HED0673

Written evidence submitted by Aly Fulford

 

[Note: This evidence has been redacted by the Committee. Text in square brackets has been inserted where text has been redacted.]

I would like to respond to this consultation with evidence. I have nothing to offer except my thoughts and our story. I am a home educating mum. I will tell you a little bit about our family at the end. For my husband, myself and our children we have found this way of living to be life giving, healing and freeing. I offer some of my thoughts on the questions you have asked for your consideration.

 

The law, as I understand it, rightly determines that it is the duty of parents to ensure adequate well rounded education for their children. The vast majority of parents choose to enlist the help of the state in this vital task and send their children to their local school. Parents who choose to home educate do so for a variety of reasons. The majority of parents believe their choice is in the best interest of their child. I cannot speak for other parents but that is our story. A small minority of parents choose to exercise their right to home educate where this is not in the best interest of the child. I am thinking about cases where a child may not have got on well at school and the parent may face fines because of repeated absence. Where a child may sadly be at risk in the home and a parent opts to use home education as a way to hide themselves from the system. Such cases are tragically sad. It is tragically sad that children are abused in our country and we must work together to do all we can to stop abuse of any kind. We must protect vulnerable children and ensure all children flourish and reach their full potential.

 

It is assumed that school is the best place for children to flourish and thrive. But that is simply not the case for everyone. The education system in England is overstretched and underfunded.  Good teachers do their best yet often feel overwhelmed by the vast amount they have to deal with. Class sizes are too big to treat every child as an individual. This results in many children being overlooked academically, emotionally and spiritually. This is not the fault of the teacher. This is the fault of the system. The school system isn’t bad as such, although it does in my opinion need reform. Any system which treats individuals as a collective is bound to become a struggle for some. It was Albert Einstein who said ‘everybody is a genius, but if you judge a fish on its ability to climb a tree, it will spend its whole life thinking it is stupid.’ Children are a gift to the world and each child has something unique and creative to contribute to a diverse society. School, with its regimented, uniformed approach or indeed any such system is not always the best place to encourage freedom, creativity and critical thinking; and boost the confidence and unique learning styles within every child. It simply does not have the capacity.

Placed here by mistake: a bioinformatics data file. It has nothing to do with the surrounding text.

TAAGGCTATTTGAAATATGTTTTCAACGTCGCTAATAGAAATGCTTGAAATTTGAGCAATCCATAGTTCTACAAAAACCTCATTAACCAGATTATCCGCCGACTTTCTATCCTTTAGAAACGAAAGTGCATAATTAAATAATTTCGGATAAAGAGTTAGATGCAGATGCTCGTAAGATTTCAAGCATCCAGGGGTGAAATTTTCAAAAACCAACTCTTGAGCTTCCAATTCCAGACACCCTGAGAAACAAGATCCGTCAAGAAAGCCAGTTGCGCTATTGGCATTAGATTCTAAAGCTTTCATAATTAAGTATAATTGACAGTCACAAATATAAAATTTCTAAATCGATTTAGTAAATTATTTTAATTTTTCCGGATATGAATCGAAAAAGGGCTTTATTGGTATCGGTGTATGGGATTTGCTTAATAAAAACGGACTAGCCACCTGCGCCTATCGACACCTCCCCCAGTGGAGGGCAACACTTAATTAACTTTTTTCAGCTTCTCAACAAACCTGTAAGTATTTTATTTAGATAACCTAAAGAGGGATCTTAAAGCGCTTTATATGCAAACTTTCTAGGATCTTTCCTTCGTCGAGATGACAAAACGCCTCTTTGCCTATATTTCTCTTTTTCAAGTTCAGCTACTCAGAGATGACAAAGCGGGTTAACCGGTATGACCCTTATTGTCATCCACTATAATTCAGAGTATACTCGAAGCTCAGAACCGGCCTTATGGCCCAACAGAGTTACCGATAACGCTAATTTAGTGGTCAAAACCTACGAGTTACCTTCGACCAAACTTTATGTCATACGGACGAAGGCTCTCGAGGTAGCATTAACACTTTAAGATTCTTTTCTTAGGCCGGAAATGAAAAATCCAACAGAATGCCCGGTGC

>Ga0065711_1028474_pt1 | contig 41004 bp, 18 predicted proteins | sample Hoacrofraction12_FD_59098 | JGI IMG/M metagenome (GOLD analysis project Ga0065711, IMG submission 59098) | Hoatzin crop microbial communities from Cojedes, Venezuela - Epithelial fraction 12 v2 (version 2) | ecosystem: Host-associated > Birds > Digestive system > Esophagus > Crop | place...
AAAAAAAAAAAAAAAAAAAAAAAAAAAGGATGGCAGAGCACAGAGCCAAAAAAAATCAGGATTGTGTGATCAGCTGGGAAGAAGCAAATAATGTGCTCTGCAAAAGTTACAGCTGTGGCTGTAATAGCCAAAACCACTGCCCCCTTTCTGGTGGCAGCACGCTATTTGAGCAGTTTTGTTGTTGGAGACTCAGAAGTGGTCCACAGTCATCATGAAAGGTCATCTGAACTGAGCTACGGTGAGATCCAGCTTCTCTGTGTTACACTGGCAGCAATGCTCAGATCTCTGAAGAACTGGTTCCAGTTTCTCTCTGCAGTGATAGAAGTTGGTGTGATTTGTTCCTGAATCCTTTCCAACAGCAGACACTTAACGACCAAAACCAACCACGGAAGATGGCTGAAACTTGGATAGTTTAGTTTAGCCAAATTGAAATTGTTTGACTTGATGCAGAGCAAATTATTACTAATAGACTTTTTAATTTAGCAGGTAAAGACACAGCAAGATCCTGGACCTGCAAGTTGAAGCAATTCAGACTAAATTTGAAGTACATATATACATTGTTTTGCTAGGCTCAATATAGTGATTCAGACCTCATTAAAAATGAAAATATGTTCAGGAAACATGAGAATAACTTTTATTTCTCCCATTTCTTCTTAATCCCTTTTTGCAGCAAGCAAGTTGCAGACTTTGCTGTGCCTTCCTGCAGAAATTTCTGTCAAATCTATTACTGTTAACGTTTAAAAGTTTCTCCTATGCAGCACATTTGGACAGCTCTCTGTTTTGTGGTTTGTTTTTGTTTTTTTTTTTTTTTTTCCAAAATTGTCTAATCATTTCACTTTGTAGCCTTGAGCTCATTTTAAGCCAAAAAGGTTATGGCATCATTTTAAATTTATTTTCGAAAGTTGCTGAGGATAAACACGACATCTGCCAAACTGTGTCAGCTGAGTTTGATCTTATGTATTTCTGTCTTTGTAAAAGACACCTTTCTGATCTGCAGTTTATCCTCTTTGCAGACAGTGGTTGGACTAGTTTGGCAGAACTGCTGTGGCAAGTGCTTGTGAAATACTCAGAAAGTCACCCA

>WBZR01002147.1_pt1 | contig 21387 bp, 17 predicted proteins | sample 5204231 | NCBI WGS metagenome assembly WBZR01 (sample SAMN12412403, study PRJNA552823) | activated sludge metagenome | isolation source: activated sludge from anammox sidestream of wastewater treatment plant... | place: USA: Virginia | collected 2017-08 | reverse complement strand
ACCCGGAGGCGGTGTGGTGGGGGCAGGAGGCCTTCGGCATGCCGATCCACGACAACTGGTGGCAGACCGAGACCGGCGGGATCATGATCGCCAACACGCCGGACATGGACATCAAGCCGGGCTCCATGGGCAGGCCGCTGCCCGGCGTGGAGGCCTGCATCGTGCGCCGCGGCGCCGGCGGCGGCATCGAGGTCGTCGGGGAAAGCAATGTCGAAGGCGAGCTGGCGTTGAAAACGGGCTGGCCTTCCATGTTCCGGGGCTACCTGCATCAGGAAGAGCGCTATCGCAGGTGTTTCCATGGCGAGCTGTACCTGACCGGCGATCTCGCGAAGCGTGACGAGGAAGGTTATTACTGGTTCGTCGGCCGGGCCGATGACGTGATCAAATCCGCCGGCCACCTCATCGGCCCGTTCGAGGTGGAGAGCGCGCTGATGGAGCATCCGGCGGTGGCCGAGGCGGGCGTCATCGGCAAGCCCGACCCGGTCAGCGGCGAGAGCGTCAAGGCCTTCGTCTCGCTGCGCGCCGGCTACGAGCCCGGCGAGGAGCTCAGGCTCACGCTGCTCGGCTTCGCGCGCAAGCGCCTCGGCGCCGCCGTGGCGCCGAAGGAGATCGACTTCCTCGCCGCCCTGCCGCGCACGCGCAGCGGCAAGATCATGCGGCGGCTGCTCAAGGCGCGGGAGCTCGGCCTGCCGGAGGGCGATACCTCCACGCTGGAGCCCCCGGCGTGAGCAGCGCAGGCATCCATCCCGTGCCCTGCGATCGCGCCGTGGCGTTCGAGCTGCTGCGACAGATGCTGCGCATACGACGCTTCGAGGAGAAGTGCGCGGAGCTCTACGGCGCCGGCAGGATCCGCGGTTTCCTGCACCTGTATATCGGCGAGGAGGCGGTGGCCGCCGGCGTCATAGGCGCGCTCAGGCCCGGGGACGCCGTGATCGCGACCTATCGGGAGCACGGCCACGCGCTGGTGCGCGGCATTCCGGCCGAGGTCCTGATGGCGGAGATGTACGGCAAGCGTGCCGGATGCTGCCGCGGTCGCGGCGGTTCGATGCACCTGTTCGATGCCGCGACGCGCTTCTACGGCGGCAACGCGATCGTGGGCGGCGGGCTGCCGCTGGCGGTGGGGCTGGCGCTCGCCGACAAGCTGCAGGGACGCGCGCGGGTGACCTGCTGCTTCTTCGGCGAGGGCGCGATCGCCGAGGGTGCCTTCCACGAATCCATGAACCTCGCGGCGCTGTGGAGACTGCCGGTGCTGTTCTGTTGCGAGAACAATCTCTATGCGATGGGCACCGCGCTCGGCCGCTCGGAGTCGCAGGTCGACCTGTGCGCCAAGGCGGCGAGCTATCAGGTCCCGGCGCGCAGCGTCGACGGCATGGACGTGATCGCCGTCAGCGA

Home educating families and local authorities should work hard to develop a relationship of respect. It should not be mandatory for home educating families to register with the local authority. The current rules about de-registration and follow up are adequate. If the local authority had cause for concern and these concerns pertained to safeguarding issues then these must be acted on. It is the duty of us all to keep our children safe. The majority of families will work with the local authority in a positive way. If this has been difficult it has come from a place where the family feel judged or anxious that the local authority is purposely seeking to find fault. As with most things, help, advice and even helpful criticism would be best received from a place of relationship and encouragement. Often local authorities are themselves so stretched that they don’t have the resources to invest in encouraging positive and supportive relationships with home educating families. The result of this is that many home educators feel defensive when called upon. This is unnecessary and could be avoided with a more helpful long term approach.